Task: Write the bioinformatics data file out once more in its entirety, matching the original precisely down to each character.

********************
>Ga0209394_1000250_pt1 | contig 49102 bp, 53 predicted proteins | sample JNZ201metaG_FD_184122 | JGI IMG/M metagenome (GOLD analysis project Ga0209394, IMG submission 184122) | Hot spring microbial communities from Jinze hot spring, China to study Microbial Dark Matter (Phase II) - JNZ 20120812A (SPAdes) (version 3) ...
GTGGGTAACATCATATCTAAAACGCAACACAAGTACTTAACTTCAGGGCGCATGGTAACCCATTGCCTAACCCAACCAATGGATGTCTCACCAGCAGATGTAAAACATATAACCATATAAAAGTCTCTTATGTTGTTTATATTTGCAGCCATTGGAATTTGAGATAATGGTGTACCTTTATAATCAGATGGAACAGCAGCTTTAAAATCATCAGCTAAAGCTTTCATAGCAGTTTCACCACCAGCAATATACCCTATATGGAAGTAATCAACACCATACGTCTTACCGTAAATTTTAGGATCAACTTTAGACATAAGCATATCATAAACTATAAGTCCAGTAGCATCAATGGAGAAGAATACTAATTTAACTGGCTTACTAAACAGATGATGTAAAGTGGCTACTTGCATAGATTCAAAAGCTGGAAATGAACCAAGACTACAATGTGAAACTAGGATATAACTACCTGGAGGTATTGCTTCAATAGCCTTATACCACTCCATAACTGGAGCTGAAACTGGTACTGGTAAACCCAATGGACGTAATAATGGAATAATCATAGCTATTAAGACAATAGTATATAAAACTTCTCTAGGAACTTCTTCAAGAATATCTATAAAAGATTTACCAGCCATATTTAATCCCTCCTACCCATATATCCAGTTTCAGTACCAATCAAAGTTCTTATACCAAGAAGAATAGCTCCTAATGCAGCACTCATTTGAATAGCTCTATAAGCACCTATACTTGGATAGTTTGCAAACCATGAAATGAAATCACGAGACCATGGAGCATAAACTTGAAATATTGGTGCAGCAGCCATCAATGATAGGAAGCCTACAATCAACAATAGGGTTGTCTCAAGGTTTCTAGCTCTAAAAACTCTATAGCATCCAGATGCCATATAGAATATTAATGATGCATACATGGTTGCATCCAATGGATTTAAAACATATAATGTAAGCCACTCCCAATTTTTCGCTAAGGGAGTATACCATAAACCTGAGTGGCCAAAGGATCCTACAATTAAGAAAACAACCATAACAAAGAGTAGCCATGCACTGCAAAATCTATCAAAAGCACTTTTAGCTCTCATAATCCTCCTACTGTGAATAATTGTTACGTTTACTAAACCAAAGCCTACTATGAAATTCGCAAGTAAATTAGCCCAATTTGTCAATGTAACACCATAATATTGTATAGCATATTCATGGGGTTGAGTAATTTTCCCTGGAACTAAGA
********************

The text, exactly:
>Ga0209394_1000250_pt1 | contig 49102 bp, 53 predicted proteins | sample JNZ201metaG_FD_184122 | JGI IMG/M metagenome (GOLD analysis project Ga0209394, IMG submission 184122) | Hot spring microbial communities from Jinze hot spring, China to study Microbial Dark Matter (Phase II) - JNZ 20120812A (SPAdes) (version 3) ...
GTGGGTAACATCATATCTAAAACGCAACACAAGTACTTAACTTCAGGGCGCATGGTAACCCATTGCCTAACCCAACCAATGGATGTCTCACCAGCAGATGTAAAACATATAACCATATAAAAGTCTCTTATGTTGTTTATATTTGCAGCCATTGGAATTTGAGATAATGGTGTACCTTTATAATCAGATGGAACAGCAGCTTTAAAATCATCAGCTAAAGCTTTCATAGCAGTTTCACCACCAGCAATATACCCTATATGGAAGTAATCAACACCATACGTCTTACCGTAAATTTTAGGATCAACTTTAGACATAAGCATATCATAAACTATAAGTCCAGTAGCATCAATGGAGAAGAATACTAATTTAACTGGCTTACTAAACAGATGATGTAAAGTGGCTACTTGCATAGATTCAAAAGCTGGAAATGAACCAAGACTACAATGTGAAACTAGGATATAACTACCTGGAGGTATTGCTTCAATAGCCTTATACCACTCCATAACTGGAGCTGAAACTGGTACTGGTAAACCCAATGGACGTAATAATGGAATAATCATAGCTATTAAGACAATAGTATATAAAACTTCTCTAGGAACTTCTTCAAGAATATCTATAAAAGATTTACCAGCCATATTTAATCCCTCCTACCCATATATCCAGTTTCAGTACCAATCAAAGTTCTTATACCAAGAAGAATAGCTCCTAATGCAGCACTCATTTGAATAGCTCTATAAGCACCTATACTTGGATAGTTTGCAAACCATGAAATGAAATCACGAGACCATGGAGCATAAACTTGAAATATTGGTGCAGCAGCCATCAATGATAGGAAGCCTACAATCAACAATAGGGTTGTCTCAAGGTTTCTAGCTCTAAAAACTCTATAGCATCCAGATGCCATATAGAATATTAATGATGCATACATGGTTGCATCCAATGGATTTAAAACATATAATGTAAGCCACTCCCAATTTTTCGCTAAGGGAGTATACCATAAACCTGAGTGGCCAAAGGATCCTACAATTAAGAAAACAACCATAACAAAGAGTAGCCATGCACTGCAAAATCTATCAAAAGCACTTTTAGCTCTCATAATCCTCCTACTGTGAATAATTGTTACGTTTACTAAACCAAAGCCTACTATGAAATTCGCAAGTAAATTAGCCCAATTTGTCAATGTAACACCATAATATTGTATAGCATATTCATGGGGTTGAGTAATTTTCCCTGGAACTAAGA